How Scholars Cracked a Medieval Alchemist’s Secret Code

November 16, 2021

Written in a puzzling Latin cipher, it contains his formula for eternal life.

In summer 2018, Megan Piorko was deep into research for her doctoral dissertation on 16th- and 17th-century alchemist and physician Arthur Dee.

On a beautiful London day, she called up a little-studied alchemical notebook from the archives of the British Library, Sloane MS 1902. Immediately, Piorko was intrigued. The notebook, to which both Dee and his famous alchemist, polymath father, John Dee, had contributed, was “odd,” she says.

The fabric and leather-bound manuscript has 31 leaves of both parchment and paper. Certain pages are written upside down, so Piorko had to flip the entire notebook to read it. It was on one of those inverted pages that she found a puzzling passage written in code.

On an opposing page was a strange-looking table filled with letters. She didn’t know it at the time, but the coded text had been hiding the alchemists’ recipe to the elixir of life—what those in the profession called the “Philosopher’s Stone.”

Fast forward a year and change to November 28, 2019, and Amsterdam’s 10th Annual Society for the History of Alchemy and Chemistry Post-Graduate Workshop. Piorko, who was finishing her PhD at Georgia State University, had organized the event, in a hall donated by none other than The Da Vinci Code author Dan Brown.

At a post-conference happy hour in a cozy pub, Piorko and a friend, digital humanities scholar Sarah Lang from the University of Graz, found themselves discussing the peculiar notebook. “I was like, ‘Oh, it actually has this really cool cipher in it,’ and so we were just looking at it on my phone,” says Piorko.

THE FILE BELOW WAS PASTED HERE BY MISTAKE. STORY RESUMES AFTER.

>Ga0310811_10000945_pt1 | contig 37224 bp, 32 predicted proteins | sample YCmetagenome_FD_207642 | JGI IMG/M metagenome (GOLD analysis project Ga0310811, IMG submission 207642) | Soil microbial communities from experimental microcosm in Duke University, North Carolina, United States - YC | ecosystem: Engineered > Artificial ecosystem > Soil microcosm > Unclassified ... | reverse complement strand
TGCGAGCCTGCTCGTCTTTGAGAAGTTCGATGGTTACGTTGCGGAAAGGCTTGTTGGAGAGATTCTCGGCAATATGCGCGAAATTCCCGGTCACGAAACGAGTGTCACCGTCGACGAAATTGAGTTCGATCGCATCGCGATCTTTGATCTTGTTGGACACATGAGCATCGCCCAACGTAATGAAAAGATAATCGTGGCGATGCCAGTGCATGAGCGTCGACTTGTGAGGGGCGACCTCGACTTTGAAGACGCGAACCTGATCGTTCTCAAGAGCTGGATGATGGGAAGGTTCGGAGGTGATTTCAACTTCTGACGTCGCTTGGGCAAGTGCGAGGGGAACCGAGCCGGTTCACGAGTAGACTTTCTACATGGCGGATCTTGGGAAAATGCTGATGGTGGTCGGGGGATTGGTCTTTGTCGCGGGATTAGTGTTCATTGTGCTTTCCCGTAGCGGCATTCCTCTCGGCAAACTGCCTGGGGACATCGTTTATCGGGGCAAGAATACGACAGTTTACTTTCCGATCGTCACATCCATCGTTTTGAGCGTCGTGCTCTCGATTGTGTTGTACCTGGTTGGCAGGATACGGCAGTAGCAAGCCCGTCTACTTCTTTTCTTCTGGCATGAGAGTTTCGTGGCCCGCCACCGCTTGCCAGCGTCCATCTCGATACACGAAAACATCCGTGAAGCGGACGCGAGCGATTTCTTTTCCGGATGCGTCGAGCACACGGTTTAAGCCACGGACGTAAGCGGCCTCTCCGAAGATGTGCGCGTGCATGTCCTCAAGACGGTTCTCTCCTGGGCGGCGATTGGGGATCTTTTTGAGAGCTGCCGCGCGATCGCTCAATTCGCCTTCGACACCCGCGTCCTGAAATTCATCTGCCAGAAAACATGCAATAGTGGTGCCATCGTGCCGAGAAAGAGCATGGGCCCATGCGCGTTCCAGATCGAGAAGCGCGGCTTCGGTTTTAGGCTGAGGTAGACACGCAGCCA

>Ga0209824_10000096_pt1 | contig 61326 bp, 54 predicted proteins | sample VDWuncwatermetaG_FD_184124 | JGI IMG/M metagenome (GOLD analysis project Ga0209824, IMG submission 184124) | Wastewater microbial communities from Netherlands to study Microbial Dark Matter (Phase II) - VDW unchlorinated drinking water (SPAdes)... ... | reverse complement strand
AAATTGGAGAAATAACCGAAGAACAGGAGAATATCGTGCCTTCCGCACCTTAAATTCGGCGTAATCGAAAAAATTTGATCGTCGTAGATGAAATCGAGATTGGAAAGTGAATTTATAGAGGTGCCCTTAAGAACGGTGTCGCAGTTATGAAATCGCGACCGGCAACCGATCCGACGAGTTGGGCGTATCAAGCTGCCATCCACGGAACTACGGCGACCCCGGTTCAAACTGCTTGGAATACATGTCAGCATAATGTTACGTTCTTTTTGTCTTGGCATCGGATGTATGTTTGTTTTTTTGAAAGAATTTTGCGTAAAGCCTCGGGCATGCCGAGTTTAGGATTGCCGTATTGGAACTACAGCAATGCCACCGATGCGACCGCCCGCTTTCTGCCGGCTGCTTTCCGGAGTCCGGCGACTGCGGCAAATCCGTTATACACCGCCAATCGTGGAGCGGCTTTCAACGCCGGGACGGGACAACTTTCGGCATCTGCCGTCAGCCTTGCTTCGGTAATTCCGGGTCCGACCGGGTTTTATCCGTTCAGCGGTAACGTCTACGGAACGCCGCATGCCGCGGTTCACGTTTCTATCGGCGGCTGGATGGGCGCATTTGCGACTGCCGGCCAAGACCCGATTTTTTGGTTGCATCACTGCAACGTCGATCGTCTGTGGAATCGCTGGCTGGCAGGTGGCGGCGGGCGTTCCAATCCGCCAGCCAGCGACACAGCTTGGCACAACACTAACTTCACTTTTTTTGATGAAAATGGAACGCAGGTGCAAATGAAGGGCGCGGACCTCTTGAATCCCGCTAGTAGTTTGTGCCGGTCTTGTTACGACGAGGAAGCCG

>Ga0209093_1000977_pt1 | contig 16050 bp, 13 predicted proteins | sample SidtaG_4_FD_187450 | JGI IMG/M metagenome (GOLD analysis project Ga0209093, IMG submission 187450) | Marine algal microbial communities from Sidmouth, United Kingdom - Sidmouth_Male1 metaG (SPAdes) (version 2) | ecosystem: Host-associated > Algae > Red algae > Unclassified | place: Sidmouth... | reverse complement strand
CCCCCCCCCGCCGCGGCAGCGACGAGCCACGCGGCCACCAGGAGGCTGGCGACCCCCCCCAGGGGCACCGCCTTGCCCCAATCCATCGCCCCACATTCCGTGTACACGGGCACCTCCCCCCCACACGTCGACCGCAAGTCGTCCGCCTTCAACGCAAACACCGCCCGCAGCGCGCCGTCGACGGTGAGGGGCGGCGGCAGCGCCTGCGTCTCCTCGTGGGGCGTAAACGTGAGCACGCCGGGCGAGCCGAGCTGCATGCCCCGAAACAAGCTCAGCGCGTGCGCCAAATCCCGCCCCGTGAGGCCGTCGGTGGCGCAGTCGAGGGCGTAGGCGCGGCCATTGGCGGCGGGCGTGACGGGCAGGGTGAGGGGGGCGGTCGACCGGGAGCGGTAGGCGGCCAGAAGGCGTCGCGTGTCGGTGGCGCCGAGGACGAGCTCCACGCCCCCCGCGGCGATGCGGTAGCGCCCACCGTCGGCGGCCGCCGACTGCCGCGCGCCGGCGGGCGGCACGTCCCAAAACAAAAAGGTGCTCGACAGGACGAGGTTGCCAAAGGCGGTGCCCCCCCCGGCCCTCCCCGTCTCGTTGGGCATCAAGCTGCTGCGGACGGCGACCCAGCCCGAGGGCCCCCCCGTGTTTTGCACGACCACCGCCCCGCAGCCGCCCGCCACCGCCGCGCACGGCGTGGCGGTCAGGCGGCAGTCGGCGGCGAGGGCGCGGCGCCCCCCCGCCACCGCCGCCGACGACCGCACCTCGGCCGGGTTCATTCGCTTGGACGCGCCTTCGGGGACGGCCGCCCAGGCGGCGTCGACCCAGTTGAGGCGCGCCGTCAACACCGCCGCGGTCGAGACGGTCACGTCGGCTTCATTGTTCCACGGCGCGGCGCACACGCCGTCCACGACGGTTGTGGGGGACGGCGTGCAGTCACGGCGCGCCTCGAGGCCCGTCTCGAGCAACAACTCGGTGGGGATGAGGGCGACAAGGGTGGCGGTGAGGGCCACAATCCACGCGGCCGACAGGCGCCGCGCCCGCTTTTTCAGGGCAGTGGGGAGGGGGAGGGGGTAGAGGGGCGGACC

They inspected Piorko’s images of the 177-word encrypted text, which carried the title, “Hermeticae Philosophiae medulla” or “Marrow of the Hermetic Philosophy.” After the Latin title, everything else looks like gibberish: words such as “ozxkwxfg” and “qqdz” are spaced out across several pages. On the accompanying table, a two-letter heading is followed by two rows of 11 letters each.

“[Lang] tried to initially crack it on a napkin,” Piorko laughs. Though she wasn’t able to solve it, Lang did learn that the text was encrypted using a substitution cipher, where letters from the original text are swapped out for different ones. She made this conclusion based on the table, which would have required a keyword to be applied to the text.

“I think it would actually be possible” to crack the cipher on a napkin, says Lang, “if it had been a cipher on the cipher level of the time, but it turned out to be a very well-encrypted cipher.” Medieval ciphers “were mostly really bad,” says Lang. But this one wasn’t like most.

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